So, why combine Wenders’s film and Bowie’s Low? Because in my opinion, both of these pieces require a special viewing or listening technique that makes you live through them, to be immersed as deeply as their creators meant them to be. It took me twenty years to appreciate Kings of the Road in full; with Bowie, I also spend many years knowing about him, being curious and somehow avoiding his music. I heard about Low before, loved “Sound And Vision,” and was really curious about this album; needless to say, my first attempts were completely unsuccessful, I could not grasp the meaning of these harsh short song fragments and abandoned it without even getting to the second half. When I finally listened to Low properly, without distractions, it felt like a revelation, breathtaking and completely incomprehensible. But even before I descended into the depths of this album, I knew that it was a portal, a door into a different musical dimension, where all meanings were conveyed in a new language (as both Bowie and Eno admitted). I knew I witnessed Barrie’s lagoon, this was it, or, as David sang on his other mystical album, “one magical moment…. from where dreams are woven.”

III. A Mind Journey

To every man, in his acquaintance with a new art, there comes a moment when that which before was meaningless first lifts, as it were, one corner of the curtain that hides its mystery, and reveals, in a burst of delight which later and fuller understanding can hardly ever equal, one glimpse of the indefinite possibilities within. (C.S. Lewis, Out of the Silent Planet)

In Kings of the Road, we see Bruno and Robert constantly moving around, and at the same time, being surrounded by their own walls, each of them trapped by their inability to convey their suffering (as Wenders once noted, his films always “have dealt with alienation. It’s because that’s what I saw all along, it is what I knew best from my own life.” (*)) And with all the freedom of the road movie, our travelers do come across an impassable obstacle, the border between West and East Germany, thus marking the presence of this invisible scar that splits the country in two. David Bowie’s Low is built around an image of a person that chooses voluntary seclusion, only observing things with his mind’s eye, behind drawn curtains; and yet, this universe is endless because “instead of receiving the whole world as his home he tends to create a micro-world inside himself.” (*) Partly recorded in a German studio overlooking the Berlin Wall, this album explores the concept of a border, and the image of a Wall will haunt David’s songs for a while; in Low, we feel its looming presence in the instrumental half of the album, such as “Weeping Wall” and especially “Subterraneans.”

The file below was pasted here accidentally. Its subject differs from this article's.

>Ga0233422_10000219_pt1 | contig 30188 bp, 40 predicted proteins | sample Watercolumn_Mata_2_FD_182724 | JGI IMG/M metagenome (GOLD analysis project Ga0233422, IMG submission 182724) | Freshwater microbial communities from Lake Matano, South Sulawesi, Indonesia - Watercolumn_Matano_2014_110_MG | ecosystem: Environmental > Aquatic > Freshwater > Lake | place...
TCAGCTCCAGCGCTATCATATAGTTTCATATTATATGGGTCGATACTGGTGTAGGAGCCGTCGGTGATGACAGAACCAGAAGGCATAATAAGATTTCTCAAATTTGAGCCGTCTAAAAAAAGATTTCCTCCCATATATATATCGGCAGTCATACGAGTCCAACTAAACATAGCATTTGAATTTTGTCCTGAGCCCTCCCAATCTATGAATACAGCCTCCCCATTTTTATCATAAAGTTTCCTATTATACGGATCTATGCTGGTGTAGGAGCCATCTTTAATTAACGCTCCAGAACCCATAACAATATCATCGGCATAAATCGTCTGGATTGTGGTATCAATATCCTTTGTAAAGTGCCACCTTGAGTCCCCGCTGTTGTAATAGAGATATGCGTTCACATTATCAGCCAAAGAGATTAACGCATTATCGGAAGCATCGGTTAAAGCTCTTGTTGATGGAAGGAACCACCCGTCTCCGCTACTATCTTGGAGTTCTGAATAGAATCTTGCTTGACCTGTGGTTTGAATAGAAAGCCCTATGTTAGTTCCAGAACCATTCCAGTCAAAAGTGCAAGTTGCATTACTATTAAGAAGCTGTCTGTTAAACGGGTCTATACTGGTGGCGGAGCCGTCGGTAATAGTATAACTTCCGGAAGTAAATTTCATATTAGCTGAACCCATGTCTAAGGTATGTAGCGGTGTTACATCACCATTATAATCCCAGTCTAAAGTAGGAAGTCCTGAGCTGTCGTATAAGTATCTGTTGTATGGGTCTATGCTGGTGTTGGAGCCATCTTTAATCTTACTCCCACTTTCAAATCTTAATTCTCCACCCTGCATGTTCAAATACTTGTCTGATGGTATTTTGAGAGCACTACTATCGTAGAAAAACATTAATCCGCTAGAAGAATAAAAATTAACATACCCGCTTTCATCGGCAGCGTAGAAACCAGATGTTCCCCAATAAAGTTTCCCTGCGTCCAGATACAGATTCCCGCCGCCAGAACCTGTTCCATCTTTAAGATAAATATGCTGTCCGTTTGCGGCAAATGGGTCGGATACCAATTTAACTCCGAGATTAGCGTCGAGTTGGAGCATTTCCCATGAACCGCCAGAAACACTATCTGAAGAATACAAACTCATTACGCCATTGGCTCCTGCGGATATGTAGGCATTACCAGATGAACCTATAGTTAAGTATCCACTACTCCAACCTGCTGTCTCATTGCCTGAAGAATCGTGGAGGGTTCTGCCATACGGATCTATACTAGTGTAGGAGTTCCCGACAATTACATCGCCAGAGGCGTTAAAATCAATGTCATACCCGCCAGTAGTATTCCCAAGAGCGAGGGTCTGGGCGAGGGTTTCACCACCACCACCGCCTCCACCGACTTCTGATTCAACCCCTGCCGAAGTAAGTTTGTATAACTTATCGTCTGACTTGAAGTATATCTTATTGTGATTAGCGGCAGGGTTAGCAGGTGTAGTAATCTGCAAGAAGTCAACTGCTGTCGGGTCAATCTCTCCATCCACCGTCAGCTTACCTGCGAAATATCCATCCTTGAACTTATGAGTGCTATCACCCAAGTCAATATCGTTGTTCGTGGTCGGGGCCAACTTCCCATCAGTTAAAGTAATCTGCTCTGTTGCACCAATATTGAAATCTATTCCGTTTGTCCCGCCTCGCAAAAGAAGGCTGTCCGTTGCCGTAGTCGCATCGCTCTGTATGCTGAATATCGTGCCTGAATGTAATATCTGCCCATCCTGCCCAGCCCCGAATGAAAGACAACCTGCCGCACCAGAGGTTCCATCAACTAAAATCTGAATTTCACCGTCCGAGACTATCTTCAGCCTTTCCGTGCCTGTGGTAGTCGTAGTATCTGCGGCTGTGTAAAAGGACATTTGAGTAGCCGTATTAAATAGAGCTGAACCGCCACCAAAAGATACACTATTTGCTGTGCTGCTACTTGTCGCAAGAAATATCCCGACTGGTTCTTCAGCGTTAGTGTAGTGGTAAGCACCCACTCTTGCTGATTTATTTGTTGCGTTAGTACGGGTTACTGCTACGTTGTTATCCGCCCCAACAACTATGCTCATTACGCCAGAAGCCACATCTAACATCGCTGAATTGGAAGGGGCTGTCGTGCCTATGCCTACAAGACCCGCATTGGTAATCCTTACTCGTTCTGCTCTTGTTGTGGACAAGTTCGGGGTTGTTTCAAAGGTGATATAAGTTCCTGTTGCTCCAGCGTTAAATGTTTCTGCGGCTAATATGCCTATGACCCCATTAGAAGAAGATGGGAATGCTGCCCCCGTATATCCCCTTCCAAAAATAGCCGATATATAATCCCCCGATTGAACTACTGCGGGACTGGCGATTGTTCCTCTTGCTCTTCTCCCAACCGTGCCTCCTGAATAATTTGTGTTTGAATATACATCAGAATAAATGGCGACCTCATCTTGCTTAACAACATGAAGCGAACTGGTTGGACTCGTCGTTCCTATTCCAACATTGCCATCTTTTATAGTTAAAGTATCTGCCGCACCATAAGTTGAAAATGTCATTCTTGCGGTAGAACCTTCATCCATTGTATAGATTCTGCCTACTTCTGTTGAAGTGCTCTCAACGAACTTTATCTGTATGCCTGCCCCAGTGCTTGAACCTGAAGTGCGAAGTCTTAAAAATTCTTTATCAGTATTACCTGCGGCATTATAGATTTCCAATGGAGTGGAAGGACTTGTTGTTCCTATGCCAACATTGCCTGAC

In “Subterraneans” we hear the distant voices and a mournful saxophone, with all sounds muffled, blurred, blocked; the Wall is a slash, a cut that splits families, an everlasting tragedy that cannot (or could not, at that time) be overcome; being eternally separated, people are weeping over their fate. We can also perceive this composition as a cry for help, since “Subterraneans” is a reflection of David’s darkest years of drug addiction, desperation, and mental instability; as he noted during one of the 2002 shows, “it probably meant as much as anything else I did at the time.” (*) In 1976, his decision to leave everything behind and start a new life in Europe led him to the divided and torn city of Berlin; paradoxically, this place became a protective cocoon for Bowie, or, as he admitted in 1977, his “womb of Berlin – and it was a womb because of the Wall – and I guess it was all psychological to go there, I needed <it>…” (*) And so Low is a journey of pain, grief, and recovery; by choosing this path, just like the characters of Neverwhere, the hero has to go through the threatening darkness that drains his energy and strength. That is why Bowie’s voice on this album is so quiet, these are the vocals of an old and tired man, so drastically contrasting his young and boyish look.